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October 03, 2021

Could you live on $40K a year? If not, it may be your fault

Earlier this week, ESPN ran a much-hyped documentary called Broke, which details the rags-to-riches-to-rags stories of bankrupt pro athletes.

At first glance, it’s the kind of sob story no one wants to hear – “You blew how many millions on jewellery?” – but the doc, which has not yet aired in Canada, did well to address the unique pressures athletes face to spend, including supporting families, entourages and a lifestyle that is doomed by the worst case of Keeping Up With The Joneses you could imagine.

However you slice it, the most remarkable takeaway from the story is that, for some people, even millions of dollars a year isn’t enough to live on.

To which we ask: if you had to, what’s the lowest income level you could earn and still get by?

In Canada, the average earner doesn’t take home much: only about $39,100 as of 2010, before tax.

But is that enough to scrape by?

*Bing: How to cut your spending each year

Personal finance writer Len Penzo, who has been exhaustively cataloguing his every expense online for the past 12 years, argues that if you can’t get by on $40,000 per year, it’s your own fault.

Certainly, that statement’s bound to stir it up, but let’s lift the hood on this one, regardless.

Penzo argues that $40,000 is the kind of rough baseline that consumers should be able to live on, at a bare minimum, if they slash their expenses in line with earnings.

So, in other words, it’s great, and much easier, to live on $100,000 per year, but if income falls, so long as it stays at or above $40,000 annually you should be fine.

Penzo offers tips for cutting back in line with your earnings – the usual suspects: trim on your utilities usage and grocery bills – and genuinely seems to believe that’s enough to get you under the 40K per year ceiling.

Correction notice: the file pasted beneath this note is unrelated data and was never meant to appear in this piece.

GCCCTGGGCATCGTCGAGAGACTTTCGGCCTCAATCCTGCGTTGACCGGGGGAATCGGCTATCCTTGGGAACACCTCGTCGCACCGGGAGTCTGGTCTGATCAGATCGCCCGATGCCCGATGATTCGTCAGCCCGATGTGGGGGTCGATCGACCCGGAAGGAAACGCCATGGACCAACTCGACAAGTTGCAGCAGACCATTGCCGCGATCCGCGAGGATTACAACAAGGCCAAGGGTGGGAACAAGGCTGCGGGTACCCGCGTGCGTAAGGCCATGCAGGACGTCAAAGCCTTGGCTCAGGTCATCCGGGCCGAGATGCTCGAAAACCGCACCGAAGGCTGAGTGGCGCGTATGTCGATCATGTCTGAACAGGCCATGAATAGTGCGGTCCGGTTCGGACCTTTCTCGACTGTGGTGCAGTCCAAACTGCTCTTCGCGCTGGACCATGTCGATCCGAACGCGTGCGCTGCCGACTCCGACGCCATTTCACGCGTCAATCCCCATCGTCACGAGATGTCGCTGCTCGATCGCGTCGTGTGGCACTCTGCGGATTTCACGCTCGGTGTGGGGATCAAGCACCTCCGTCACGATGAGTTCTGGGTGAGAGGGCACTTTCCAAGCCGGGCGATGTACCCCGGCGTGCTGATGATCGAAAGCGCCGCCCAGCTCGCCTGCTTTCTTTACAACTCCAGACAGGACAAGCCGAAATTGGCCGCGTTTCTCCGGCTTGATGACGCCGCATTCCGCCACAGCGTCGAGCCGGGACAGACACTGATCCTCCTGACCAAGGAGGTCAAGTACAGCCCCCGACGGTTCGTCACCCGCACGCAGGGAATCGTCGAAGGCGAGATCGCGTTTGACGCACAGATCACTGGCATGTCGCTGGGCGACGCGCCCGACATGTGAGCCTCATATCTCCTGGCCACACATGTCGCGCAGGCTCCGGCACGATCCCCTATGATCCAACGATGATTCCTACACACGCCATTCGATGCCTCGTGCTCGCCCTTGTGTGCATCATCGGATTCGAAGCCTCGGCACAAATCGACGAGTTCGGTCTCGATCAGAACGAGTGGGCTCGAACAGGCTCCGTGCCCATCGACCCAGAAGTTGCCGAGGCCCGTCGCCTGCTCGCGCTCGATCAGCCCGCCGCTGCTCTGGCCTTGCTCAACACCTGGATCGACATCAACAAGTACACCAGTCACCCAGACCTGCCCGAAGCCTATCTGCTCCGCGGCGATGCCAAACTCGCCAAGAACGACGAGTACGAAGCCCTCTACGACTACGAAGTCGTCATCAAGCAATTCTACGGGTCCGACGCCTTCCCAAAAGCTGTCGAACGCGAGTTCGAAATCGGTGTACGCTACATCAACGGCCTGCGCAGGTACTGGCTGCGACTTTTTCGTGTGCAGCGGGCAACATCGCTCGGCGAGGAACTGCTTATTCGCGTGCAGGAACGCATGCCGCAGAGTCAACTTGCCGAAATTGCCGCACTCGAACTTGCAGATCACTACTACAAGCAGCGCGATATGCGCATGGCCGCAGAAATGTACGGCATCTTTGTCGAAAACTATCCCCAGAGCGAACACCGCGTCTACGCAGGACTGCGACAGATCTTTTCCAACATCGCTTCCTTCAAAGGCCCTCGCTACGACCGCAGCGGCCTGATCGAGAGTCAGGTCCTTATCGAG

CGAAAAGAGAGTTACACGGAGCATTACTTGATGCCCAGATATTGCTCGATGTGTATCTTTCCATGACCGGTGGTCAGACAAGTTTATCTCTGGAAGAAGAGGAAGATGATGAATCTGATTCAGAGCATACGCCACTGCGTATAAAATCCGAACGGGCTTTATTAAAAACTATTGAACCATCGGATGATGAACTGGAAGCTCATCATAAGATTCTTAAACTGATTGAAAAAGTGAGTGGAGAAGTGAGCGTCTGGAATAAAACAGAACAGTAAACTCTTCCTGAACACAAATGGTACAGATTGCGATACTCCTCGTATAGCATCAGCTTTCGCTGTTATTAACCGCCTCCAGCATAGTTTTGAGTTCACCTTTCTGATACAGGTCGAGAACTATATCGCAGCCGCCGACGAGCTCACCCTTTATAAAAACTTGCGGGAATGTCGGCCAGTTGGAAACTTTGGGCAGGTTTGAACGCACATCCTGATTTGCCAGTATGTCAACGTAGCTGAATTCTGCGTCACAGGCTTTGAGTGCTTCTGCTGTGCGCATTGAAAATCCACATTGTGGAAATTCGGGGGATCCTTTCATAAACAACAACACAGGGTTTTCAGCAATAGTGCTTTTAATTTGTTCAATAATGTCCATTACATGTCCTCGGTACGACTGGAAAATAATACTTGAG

However unrealistic that figure seems, Penzo at least offers an intriguing insight, in that nine of every ten cases of personal debt are likely the fault of that overextended consumer.

And, he’s been able to back-track his way to the $40,000 figure, something that after cuts and cuts every consumer should be able to find their way to.

Do you agree or disagree with Penzo’s 40K number? Could you live on that little?

By Jason Buckland, MSN Money



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Gordon PowersGordon Powers

A long-time fund company executive, Gordon Powers now heads up the Affinity Group, a financial services consulting firm. Gordon was a personal finance columnist for the Globe & Mail for many years, has taught retirement planning...

Jason BucklandJason Buckland

The modern-day MC Hammer of money, Jason can often be seen spending cash that isn’t his with the efficiency of a Wilt Chamberlain first date. After cutting his teeth as a reporter for the Toronto Sun, he joined the MSN Money team with...